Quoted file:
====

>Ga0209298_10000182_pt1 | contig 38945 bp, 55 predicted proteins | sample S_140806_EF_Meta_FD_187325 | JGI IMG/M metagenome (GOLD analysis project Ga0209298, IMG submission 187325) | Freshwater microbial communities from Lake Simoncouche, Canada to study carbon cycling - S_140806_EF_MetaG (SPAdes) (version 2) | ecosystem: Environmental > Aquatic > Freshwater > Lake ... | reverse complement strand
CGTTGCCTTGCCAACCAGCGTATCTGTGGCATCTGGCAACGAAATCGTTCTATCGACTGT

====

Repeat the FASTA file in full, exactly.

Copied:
>Ga0209298_10000182_pt1 | contig 38945 bp, 55 predicted proteins | sample S_140806_EF_Meta_FD_187325 | JGI IMG/M metagenome (GOLD analysis project Ga0209298, IMG submission 187325) | Freshwater microbial communities from Lake Simoncouche, Canada to study carbon cycling - S_140806_EF_MetaG (SPAdes) (version 2) | ecosystem: Environmental > Aquatic > Freshwater > Lake ... | reverse complement strand
CGTTGCCTTGCCAACCAGCGTATCTGTGGCATCTGGCAACGAAATCGTTCTATCGACTGT